Postville Herald from Postville, Iowa on May 15, 1946 · Page 1
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Postville Herald from Postville, Iowa · Page 1

Postville, Iowa
Issue Date:
Wednesday, May 15, 1946
Page 1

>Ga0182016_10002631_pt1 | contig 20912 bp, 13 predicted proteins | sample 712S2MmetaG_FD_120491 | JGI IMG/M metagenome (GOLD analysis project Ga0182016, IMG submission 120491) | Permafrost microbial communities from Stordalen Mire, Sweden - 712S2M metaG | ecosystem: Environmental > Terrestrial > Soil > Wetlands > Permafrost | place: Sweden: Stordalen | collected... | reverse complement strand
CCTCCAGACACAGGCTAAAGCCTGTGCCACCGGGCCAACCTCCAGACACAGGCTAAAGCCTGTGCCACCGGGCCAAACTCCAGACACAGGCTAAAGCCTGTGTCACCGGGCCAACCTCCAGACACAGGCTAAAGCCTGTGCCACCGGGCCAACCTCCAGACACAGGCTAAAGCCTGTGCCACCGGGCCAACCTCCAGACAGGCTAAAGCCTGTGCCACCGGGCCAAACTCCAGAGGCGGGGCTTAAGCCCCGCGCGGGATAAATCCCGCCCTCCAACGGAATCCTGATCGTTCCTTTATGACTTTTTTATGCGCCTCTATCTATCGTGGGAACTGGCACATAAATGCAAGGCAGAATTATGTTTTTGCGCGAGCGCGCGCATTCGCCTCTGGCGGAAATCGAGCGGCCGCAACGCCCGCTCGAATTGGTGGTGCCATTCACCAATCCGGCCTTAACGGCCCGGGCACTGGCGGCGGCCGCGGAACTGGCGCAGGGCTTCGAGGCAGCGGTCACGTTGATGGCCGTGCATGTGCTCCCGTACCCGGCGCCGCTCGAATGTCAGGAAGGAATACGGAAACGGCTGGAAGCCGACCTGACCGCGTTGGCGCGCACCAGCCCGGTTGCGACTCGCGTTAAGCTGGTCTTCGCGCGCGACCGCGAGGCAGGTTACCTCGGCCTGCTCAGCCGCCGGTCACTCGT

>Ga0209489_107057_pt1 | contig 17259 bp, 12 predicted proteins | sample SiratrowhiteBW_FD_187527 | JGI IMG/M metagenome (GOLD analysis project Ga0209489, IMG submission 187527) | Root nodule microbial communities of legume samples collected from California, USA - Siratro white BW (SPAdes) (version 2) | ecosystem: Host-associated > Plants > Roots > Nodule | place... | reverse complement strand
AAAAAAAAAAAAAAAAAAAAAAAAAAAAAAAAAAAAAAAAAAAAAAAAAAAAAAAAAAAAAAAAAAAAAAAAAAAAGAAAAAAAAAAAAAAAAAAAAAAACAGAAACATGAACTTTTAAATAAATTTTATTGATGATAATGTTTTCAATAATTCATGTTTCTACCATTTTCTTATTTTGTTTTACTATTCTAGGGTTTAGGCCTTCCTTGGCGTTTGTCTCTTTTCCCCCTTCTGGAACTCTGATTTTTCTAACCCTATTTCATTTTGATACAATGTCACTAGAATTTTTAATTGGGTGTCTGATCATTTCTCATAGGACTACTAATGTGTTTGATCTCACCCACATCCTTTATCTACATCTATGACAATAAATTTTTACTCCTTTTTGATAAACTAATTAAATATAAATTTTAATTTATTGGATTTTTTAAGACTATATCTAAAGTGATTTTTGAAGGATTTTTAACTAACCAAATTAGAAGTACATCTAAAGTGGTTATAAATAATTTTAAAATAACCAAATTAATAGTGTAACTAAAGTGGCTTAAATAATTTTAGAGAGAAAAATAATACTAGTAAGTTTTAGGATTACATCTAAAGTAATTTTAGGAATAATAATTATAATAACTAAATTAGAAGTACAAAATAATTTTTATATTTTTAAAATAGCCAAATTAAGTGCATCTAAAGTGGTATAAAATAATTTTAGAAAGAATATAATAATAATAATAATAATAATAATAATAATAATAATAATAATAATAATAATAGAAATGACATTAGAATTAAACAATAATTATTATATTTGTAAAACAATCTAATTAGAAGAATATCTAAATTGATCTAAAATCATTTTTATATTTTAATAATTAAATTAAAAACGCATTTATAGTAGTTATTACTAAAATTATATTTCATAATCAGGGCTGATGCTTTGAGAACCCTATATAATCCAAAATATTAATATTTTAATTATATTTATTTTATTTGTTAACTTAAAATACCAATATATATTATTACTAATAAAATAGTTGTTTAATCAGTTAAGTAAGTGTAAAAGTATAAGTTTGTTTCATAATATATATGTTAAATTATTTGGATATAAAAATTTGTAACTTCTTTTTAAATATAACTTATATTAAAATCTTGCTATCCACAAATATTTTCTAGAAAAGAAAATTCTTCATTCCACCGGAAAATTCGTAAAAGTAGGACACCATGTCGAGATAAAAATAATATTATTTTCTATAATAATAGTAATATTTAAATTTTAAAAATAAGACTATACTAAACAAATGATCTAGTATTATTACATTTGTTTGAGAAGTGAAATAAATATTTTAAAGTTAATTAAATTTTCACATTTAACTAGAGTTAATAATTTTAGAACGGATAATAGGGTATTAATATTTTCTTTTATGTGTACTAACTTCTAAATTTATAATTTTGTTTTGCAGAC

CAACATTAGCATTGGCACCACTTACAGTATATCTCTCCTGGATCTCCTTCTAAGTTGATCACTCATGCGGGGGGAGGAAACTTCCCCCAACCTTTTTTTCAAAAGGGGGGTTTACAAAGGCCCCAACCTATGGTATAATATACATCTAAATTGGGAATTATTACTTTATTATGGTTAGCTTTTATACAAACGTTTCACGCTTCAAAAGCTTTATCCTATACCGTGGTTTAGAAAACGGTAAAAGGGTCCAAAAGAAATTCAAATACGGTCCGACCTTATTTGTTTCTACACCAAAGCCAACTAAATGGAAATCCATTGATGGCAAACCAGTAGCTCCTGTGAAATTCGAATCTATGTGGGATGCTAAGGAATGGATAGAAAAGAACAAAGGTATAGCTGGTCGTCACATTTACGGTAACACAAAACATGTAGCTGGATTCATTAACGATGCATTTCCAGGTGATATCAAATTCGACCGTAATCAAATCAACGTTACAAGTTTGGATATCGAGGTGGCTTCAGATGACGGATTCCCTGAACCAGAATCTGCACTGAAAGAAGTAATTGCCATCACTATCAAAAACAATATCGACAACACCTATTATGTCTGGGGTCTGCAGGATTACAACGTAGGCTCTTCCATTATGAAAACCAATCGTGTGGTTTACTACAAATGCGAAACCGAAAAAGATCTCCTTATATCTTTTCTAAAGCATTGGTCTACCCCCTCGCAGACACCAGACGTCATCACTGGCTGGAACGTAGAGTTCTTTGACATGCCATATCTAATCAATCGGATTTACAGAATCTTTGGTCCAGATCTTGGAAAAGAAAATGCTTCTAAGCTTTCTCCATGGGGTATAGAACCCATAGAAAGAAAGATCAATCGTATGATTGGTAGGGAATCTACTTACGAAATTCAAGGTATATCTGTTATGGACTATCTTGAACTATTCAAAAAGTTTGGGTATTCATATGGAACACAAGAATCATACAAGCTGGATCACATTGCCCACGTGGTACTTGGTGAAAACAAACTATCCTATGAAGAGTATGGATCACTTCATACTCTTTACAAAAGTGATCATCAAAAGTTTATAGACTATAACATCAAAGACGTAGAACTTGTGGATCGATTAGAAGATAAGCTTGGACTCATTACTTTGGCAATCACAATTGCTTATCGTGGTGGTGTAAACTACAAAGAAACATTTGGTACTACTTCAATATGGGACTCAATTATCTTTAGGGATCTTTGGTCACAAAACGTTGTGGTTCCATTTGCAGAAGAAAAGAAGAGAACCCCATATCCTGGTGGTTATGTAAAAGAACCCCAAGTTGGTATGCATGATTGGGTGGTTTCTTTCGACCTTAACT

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Number 28. Evans Announces Honor Students At Class Night Palmer Leads Athletes; Mary Brown in Normal; Name ,2 to Boys State At the senior class carnival Monday night the following awards were presented. Coach Stanley Kvnm presented Bill Palmer as the outstanding athlete with the highest grade average in the senior class. Mrs. Irene Rogers next gave the award to the senior/Normal training girl who had earned the most merits which they have kept account of for the past two yenrs. The award went to Mary Brown. Wayne Thurm, social science instructor, presented the American History awards to Russell Harris and Violet Gordnnicr as the high boy and high girl in the history class. These awards are sponsored by the S. A. R. and n. A. R. Robert H. Burling presented Grant Schultz and Leo Christ- offcrson with Boys' State awards. This entitles them to one week of cam)) with honored boys from other parts of the state. Their trip is sponsored by the Postville Commercial club and the American Legion. Stipt- R- L. Evans then gave the citizenship award to the boy and girl front the class of 1946. These people, who were selected by their teachers, were Milton Turner and Gwen Schultz. Concluding this presentation of awards was the announcement of those seniors who had received an average of 90 or above during their high school careers. These were ller- nice Haehcldcr, Marjoric Bareis. Jean Douglass. Ruth Elaine Green. Betty Gunderson, Virginia Heuser. Dorothy Kerr. Marjoric Kerr. Shirley McNally. Hose Marie Meyer, Rosella Opsand. Vivian Osmundson, William Palmer, Charles Peakc, Virginia Pcckham. Gwendolyn Schultz, Doris Wnlby, and Gretchen Zicmnn. Baseball Letter Winners. Monday night during the class night exercises. C?onch Stanley Kvnm presented the following boys with letters for having done meritorious work in baseball during the present season. Those honored wore Rodney Anderson. Leo ChristofTorson, Bob Douglass, Vernon Gericke, Gilbert Livingood. Jim Malone, Dwight Mnrston, Bernald Martins, Bill Palmer, Art Schultz, Cloy Schultz, Grant Schultz and Eugene Severn. Keith Olson was awarded a Manager's letter. Whip Jack Bush's Team, 6-5. The Postville high school Pirates came from behind in the seventh inning to defeat Jack Bush's Strawberry Point baseball team, 6 to 5, here Tuesday afternoon. Bill Palmer hit a triple in the final inning with two men on base, bringing in the tying and winning runs. Art Schultz was the heavy slugger for the day. getting three triples. lite Schultzes scored all the runs for Postville with Art scoring three, Cloy two, and Grant one. Postville collected ten hits and made four errors, while Strawberry Point got six hits and made only two mistakes. Cloy Schultz was the Postville pitcher, with Bill Palmer catching. Commercial Awards. Eight commercial students earned typing certificates on the April competent typist test. First-year typists Eileen Winter, Willis Schultz, Marjorle Kerr and Harold Evert were awarded 30-word certificates. Forty-word certificates were earned by Darlene Szabo and Dorothy Looney, and 50-word certificates by Marian Hammond and Vivian Osmundson, all second-year students. Rosella Opsand passed the complete theory test in shorthand and will be awarded a' certificate as evidence of her achievement. Betty Trudo, a first-year shorthand student, is now wearing a bronze 0' G, A. pin which she won for the excellency of her notes in the annual Order of Gregg Artists contest. The club report hasn't been received as yet. • Thespian Picnic. Thespian troupe No. 294 enjoyed a wiener roast at the Stono House last Wednesday night. They spent the evening climbing hills, eating wieners and ice cream, drinking coke and listening to popular records, < The climax of the evening came with the initiation of five new members into the troupe. The Initiates were Vernon Gericke, Vivian Osmund son, Bill Palmer. Art Schultz and Grant Schultz. Everyone seemed to have a fiooi time, with the possible exception # the troupe's sponsor, Miss Doris A >ed, who accldently got a painful switch in the eye with a stick u* 'or roasting wieners. (Continued on page eight) Governor Names Sunday 'Food-For-Faminc' Day Gov. Robert D. Blue has proclaimed Sunday, May 19, as Iowa Food-for- Fnmine Sunday. "1 designate this Sunday ns a day of solemn prayer and thoughtful retrospection, with the hope that needed food may be diverted to hungry peoples," said the governor In making the proclamation. He further urged that every Iowa minister devote a portion of his church services to this problem and that every' citizen attend church Sunday. "The world faces a critical food crisis," continued Governor Blue. "Millions of people are starving in Europe: millions more are desperately hungry in India. In China, thousands die by the roadside every day." The United States must assume the responsibility for saving these people, stated the governor. "Our boys fought valiantly to win the .war and it is up to us ns citizens to do everything in our power to win the peace." said Blue. "Wc have the food which can save the lives of millions of our fellow men." In his proclamation the governor further suggests that "just as our sons and daughters accepted the call to war. so must Iownns now accost this great humanitarian responsibility. The world looks to its leading agricultural state for help." EI) FLOODY REAPPOINTED POSTMASTER AT CASTALIA Housing Problems ]D /-Ike Senate confirmed the appointment of Ed Floody as postmaster at Castalia this week. Mr. Floody has been in the office since January 16, 1W2, when he succeeded Henry Schultz. uliir resigned to take over as rural route mail carrier at CastaliaT) 6lst Commencement At Postville Schools To be Held Tonight The Gist annual commencement of Postville high school will be held at the school auditorium tonight at eight o'clock. Dr. John Scholte Nollen will deliver the commencement address, and diplomas will be awarded to the following: Bcrnicc Bncheldor Gilbert Livingood Marjoric Bareis John Martins Gene Brainard Dwight Marston Mary Brown Rose Marie Meyer Jean Douglass Ramona Meyer Betty Foisom Shirley McNally Lorimer Fuelling Shirley Jean Mundt Vernon Gericke Margie Olson Erwin Clock Rosella Opsand Ruth Elaine Green Vivian Osmundson Ardis Green William Palmer Betty Gunderson Charlie Peake Robert Hager Virginia Peckham Marian Hammond John Ruckdascliel Otto Hanson. Jr. Corrine Rypestol Donald Harris Gwenn Schultz Virginia Heuser Arthur Schultz Arlo Hilmcr Floyd Schultz F. Charles Hoth Eugene Severn Dorothy Kerr Darlene Szabo Marjorie Kerr Milton Turner Marian Koenig Jack VanderWog Calvin Kostman Doris Walby Ethel Kurth Robert Wettleson Dunne Lammcrt Gretchen Zieman School Picnic. The entire community is urged to remember the picnic which will be held in the Postville park across from the hotel Friday, May 17. Families of four or less are asked to bring one covered dish, while families of Ave or over arc to bring two covered dishes. Everyone should bring sandwiches, dishes and silver. Ice cream and lemonade or coffee will be served, The committee in charge of the food tables is Mrs. Leonard Casten, Mrs. Helmuth Meyer, Mrs. Harvey Chrlstofterson and Mrs. Elmer Hoth. Covered dishes may be given to any of them. Servlrfg will begin promptly at noon. F. T. A. Trip To Cedar Falls. The Future Teachers club of P. H. S. has big plans for May 21 and 22. Mrs. Irene F. Rogers, normal training critic, and Mrs. Wtllard Schutte', with the ten normal training students, are planning a trip to Iowa State Teachers College at Cedar Falls, The purpose of the trip is to get an idea of college life and the courses offered at the Teachers College. Expenses of the trip are paid from the nickels and dimes that were earned selling hot dogs, cokes and popcorn at football and basketball games, Mombers of the F. T, A. are Mary Brown, Betty Ann Foisom, Ardis Green, Gwenn Schultz and Doris Walby, seniors; Lollta Buddenberg, Gertrude Henning, Bernlta Monroe, Mary Thornton, Margaret' Winter, juniors J Royalty of From.vJ»* tV *' ''{Saturday night in thertairyisnd of Erin, the royalty of thorprom was announced. King and queen of the affair were Art Schultz and Marjorle Bareis, while Grant Schultz and De- Elta Buraas were prince and princess. They were elected to this honor by the high school faculty, . 0 I'VE LEASED HOUSE Zieman Named Trustee Of the Children's Home Local Fire Department Helps Fight Waukon Fire ^_The Postville fire department was called to Waukon Monday morning to help fight n fire which destroyed the Cities Service Oil Company service station, an adjoining bulk gasoline plant and a warehouse. containing drums of aviation gasoline. J The Decorah fire department also" aided the Waukon and Postville departments. The fire started about 9:10 a. m., when a service station attendant threw a switch to load a truck. A spark was believed to have ignited gasoline fumes in the pump house, which was soon a mass of flames, it was reported Monday. The Are was brought under control about 3 p. m. and was out at 4 p. m. A large column of black smoke could be seen from here and a large number of Postville residents joined the sightseers at the scene of the fire. A tank of gasoline exploded just before noon and the resulting blast could also be seen from here. \/ Martens Bound for Home \ Has Thrilling Experience _Mr. and Mrs. John C. Martens have a letter from his brother, Leonard Martens, Seaman first class, who is on Guam awaiting transportation for the states and a discharge.) Leonard has been in the navy two years, most of .which was spent in the Pacific. •\)n April 23 he left aboard a YP for Eniwetoc, Pearl Harbor and home, but the boat ran Into difficulty and sank. He and all others were rescued, but they lost all of their belongings and were taken back to Guanv"\ They are now awaiting other transportation to get them back to the U. S. "Left to Write" Author Visits the Herald Office Lou Gardner, author of the column, "Left to Write," which appears each week in the Herald, was a caller Monday forenoon while in northeastern Iowa on business. Mr. Gardner is a former newspaper man and in his travels delights in calling on printshops "to get the smell of ink" and to look oyer the equipment. As publicity director for the Republican state central committee, Mr. Gardner is also keenly interested in the trend of politics and opines as how Iowa will go Republican again in 1946. Playground Project Discussed at Meeting Ijrtie. Cora B. Darling school playground project was discussed at the May meeting of the Postville Commercial, dub Thursday nightr> ^he Commercial Club" went on record as recommending that the school board take Immediate steps to acquire additional property to complete this project. The property was purchased some time ago from A. J. Palas and additional property is needed by the school? Tltis J meeting was the last regular meeting until September and the club turned over the handling of all business until then to the executive committee which is composed of the following persons: Wlllard Schutte, president; A. Burr Cook, vice president; Boyd B. Turner, secretary; C. C. Hoth, treasurer; Earl Abernethy, J. L. Gr.egg, R. M, Hecker, Elmer Hoth and ELrte RuckdaBchel, directors. -• Following the dinner, an interesting program was held with Joseph B, Steele questioning veterans of World War II about their experiences during the war. The veterans who appeared on the program were Boy Olesen, Louis Hill,.Jr., Frank Dulong of Maiden, Mass., Bernard C. Smith, John Thull, Glenn J. Jarmes, Robert H, Burling and James Kerndt of Lansing, Mpst Teachers Engaged For Next School Year The Postville school board announces the following teachers engaged for next year: Wayne E. Thurm, principal; Willard J. Grove, agriculture; Merna L. Aitchlson. commercial subjects; Merle Bruene, homemaking; Mrs. Irene Rogers, normal training critic; Ruth Mackert, mathematics; Doris All- rod, English and speech; Ruth Hilliger, Florence Hoth, Margaret Corkery, Leila Nash and Audrey Plath, grades. These are teachers who taught here last year. Contracts have been signed by the following new teachers: Kenneth T. Cook of New Hampton, superintendent; R. L. Smith of Lovilia, coach; Shirley Klinkel of Monona, and Kathleen Duncan of Cresco, grades. Teachers still to be hired are for one grade position, instrumental music, vocal music and one high school^ position. V Rocking Contract is Let For Hardin Road Project lAfi recent meeting of the board of supervisors of Clayton county a number of contracts for surfacing of roads were let, among which were the Hardin .road project and the road south of town.^ Or the bids submitted for the 4.08 miles of Hardin road surfacing, 4.70 miles of resurfacing in Grand Meadow township and resurfacing two miles In Monona township, which projects were let in one lot, Roverud Construction Co., of Spring Grove, Minn., were ..lowest bidders with $13,065, and were awarded the contract. The total cost of contracts for grading, culverts and crushed rock surfacing let by the supervisors . was $87,727.90. \^ Restore Passenger Trains After 4-Day Interruption _ThS Milwaukee passenger trains, No. 18, eastbound, leaving Postville at 2:00 p. m., and No. 3, westbound, leaving here at 4:59 a. m., were restored Tuesday following a four-day interruption. C. C. Searls, local agent reports^] , SeTvlce is now resumed on all trains excepting the two freights which were removed last week. These are discontinued until further notice. The Iowa Synod of the United Lutheran Church, In convention assembled at Muscatine May 6 to 8, elected Elmer Zieman of Postville to serve as one of its two trustees on the board of the Nachusa Lutheran Home for Children at Nachusa, Illinois. The Rev. LeRoy F. Weihe, son of Mrs. John Weihe of this community, is the superintendent of the Nachusa Home. TO GIVE DRIVERS TESTS IN POSTVILLE NEXT TUESDAY Rural 8th Graders Graduate Saturday The 16th annual eighth grade commencement will be held at the Waukon high school auditorium next Saturday afternoon at two o'clock, M, H, Goede, county superintendent, announces. Jeannlne Harris, daughter of Mr. and Mrs. Roger Harris, of Post township Is the highest ranking student to bo graduated and on the program she will give the address of welcome. The commencement address will be given by Rev, George De F. Fisher; a concert by the Waukon school band; num hers by the eighth grade rural school choir under the direction of Lester McCoy; conservation awards by Hor ace Clark; and presentation of dt< plomas by Mr. Goede are other highlights of the program. Among the graduates will be Lome Baumgartner of Ludlow No. 4 school,' who also is listed as an honor student. Others from Ludlow township to get their diplomas are George Duffy, LaVern Flage, VirgH Opfer, David Sntt- ker, Mary Ann Klocke, Dolores Krambeer, Darlene Klocke and Marian Kostman. From Franklin township: Arthur Swenson and Lauryne Rush. From Post township in addition to Jeannlne Harris: Harold Glock and Curtis Strien. A member of the Iowa Highway Safety Patrol will be in Postville next Tuesday to give drivers' and chauffeurs' driving examinations. He will be at Memorial hall all day and anyone wishing to apply for driving licenses may contact him there. Marshal Eldo Gericke should be contacted for further information concerning the tests. GOV. BLUE AT CLERMONT , AS MEMORIAL DAY SPEAKER Governor Robert D. Blue has accepted an invitation to speak at the Memorial Day exercises in Clermont high school gymnasium on Thursday, May 30, at 10:30 a. m. This will be Governor Blue's second appearance in Clermont, as he spoke there two years ago at the school commencement exercises. There will be two shows each night of the engagement of "LEAVE HER TO HEAVEN" at the Iris Theatre on Sunday, Monday, Tuesday, Wednesday, May 26, 27, 28 and 29. Be sure that you see th!« grand Technicolor drama. It will undoubtedly win the Academy Award for 1946! Postville Loses 8-7 In Thrilling Opener With Monona Sunday _Th.e_ Postville nine of the Scenic Iowa league lost to Monona, 8 to 7, here Sunday afternoon in the first home baseball game of the season.) Local fans were treated to a pitching duel between Arbe Bareis and Frank Tehel, both former star hiirlers for the Postville high school PiratesT"\ Bareis, on the mound-fOrPostville, pitched to 40 batters and struck out 10, walked four and gave up eight hits. He faced Tehel five times as a batter and collected three hits—one two-base hit and two three-baggers. He struck out twice. Pitching for Monona, Tehel faced 39 batters and struck out 10, walked five and was nicked for 11 hits. He was at bat four times against Bareis and got only one hit—a single. He was struck out twice and was out on a fly ball to rightfleld. With the best of the pitching duel and a better day at bat to his credit, Bareis lost a close one when his teammates were guilty of six errors while Monona only made three mistakes. The game was in the bag for the locals going into the first half of the ninth, leading 7 to 5, when Monona slammed out three clean hits and scored three runs. Postville couldn't connect in the last half of the final inning and the game ended when Bareis struck out with one man on base. Manager Glenn Jarmes was right last week in predicting that the younger players would get a chance to play and would prove themselves. Three high school playeYs, Dwight Marston, Cloy Schultz and Bill Palmer, played nice- games with Marston connecting for a home run in the fifth inning for the best hit of the day. Postville AB H R Gericke, 2b 3 11 B; Looney, 3b 3 0 1 R. Brainard, c 5 10 L. Palmer, lb 5 2 0 K. Looney, rf... 4 0 1 Smith, If 2 0 0 Schultz, cf 2 1 0 Marston, ss 4 2 2 Bareis, p 5 3 1 B. Palmer. If 3 1 1 K. Brainard, rf 3 0 0 Rob Rima Cafe Of $ 35 Friday; Attempt Others State Agents Summoned To Assist Local Officers In Tracing Down Clues LThe Rima cafe was broken into sometime Friday night and $35 was stolen from the cash register and a box which was used for sales tax money. The thieves gained entrance into the building by taking off the storm window and prying out the inside window on the south side between the cafe and the D-X service stationT^ The robbery was discovered^Saturday morning by Harold Rima when he and Mrs. Rima opened the cafe. No merchandise was taken, Mr. Rima reported. Eldo Gericke, town marshal, was notified and, after making a preliminary Investigation, he called Peter Hendrickson, Allamakee county sheriff, and Donald H. Martindale, deputy sheriff. The sheriff and his deputy investigated the robbery and called in Glenn "Tiny" Mueller of Guttcnberg, agent of the state bureau of investigation. The two windows were taken to Des Moines where the fingerprints on them were recorded by the state bureau of investigation. Robbery attempts have recently been made at The Palm, the Postville bakery, the Postville lumber company, Hill hardware store and the Postville locker service. The local marshal, the sheriff and the state agents are working on several clues in an attempt to solve the robbery and the recent robbery attempts. Mr. Gericke requests that any suspicious characters or suspicious actions be reported immediately by calling central at the local telephone office. The central on duty knows where to find him any time during the night. Totals 39 Monona AB L. G. Prahn, 3b 4 Wold, If 4 Lambert, lb 4 Schlitter, cf 5 Stevenson, ss 8 L. Drahn, c :., 3 Tehel, p 4 BaskervtUe, rf 3 Freeman, 2b 4 Kurth 9 11 H 3 \° 1 0 0 1 0 2 0 8 Totals .40 Score by Innings: Monona , Ill 020- 003—8 Postville 200 040 100—7 Local fans who wish to accompany the baseball team to Castalia Sunday will meet at The Palm before noon, There will be room for a number of persons on the bus, Manager Jarmes announced this weVk, Poppy Day in Postville Set for Saturday, May 25 There is a story behind every one of the little red poppies which the citizens of Postville will wear, in honor of the*war dead Saturday, May 25, Poppy Day. Each poppy is different and has its own story, explained Mrs. Otto Fischer president of the Postville American Legion Auxiliary, which is completing preparations for observance of Poppy Day here. The popples have been received at American Legion headquarters here from M. Myrton Skelley, department secretary at Des Moines, where they were made by disabled veterans of both wars. Mrs. Fischer told about them as they were made ready for distribution. 'As they are made by hand, no two of the flowers are exactly alike," she said. "Some come from the hands of men who were hurt 28 years ago in the battles of the first world war. Others have been shaped by young veterans injured in Europe or in the Pacific in the second conflict. If we could know the stories of all those veterans, old and young, they would make an epic of service and suffering for the security of America. "Making the poppies has two important benefits for the disabled veterans," Mrs. Fischer continued. "First, it enables them to earn money. The American Legion Auxiliary pays them for every poppy they make. "Second, the work is valuable as occupational therapy. It occupies their hands and minds and helps them get well. "I hope everyone who puts on a poppy on Poppy Day will look at the little flower and think of the men who make the popples, what they have been through and what they are still enduring because of their war service. Then it will be understood that the poppy is a carefully shaped symbol of remembrance made by the disabled in honor of their departed comrades." National Fair Offers $600 In Prizes at Horse Show Plans are completed to hold the northeast Iowa horse show at the National fair grounds at National on Decoration day, May 30, at one o'clock, $600.00 in prize money is offered in all the popular classes, including ponies, three-galted, flve-gaited, spotted horse, pleasure horse, Tennessee walking horse, Palomino, combination riding and driving, stallion class, stock horse and musical chair for ponies. John Hartwlck, McGregor has charge of the entries and may be contacted for entry blanks. The exhibit promises to' be the outstanding horse show of the year. A number of entries have been made by prominent horsemen of the middle-west. Admission 50 cents, plus tax. V /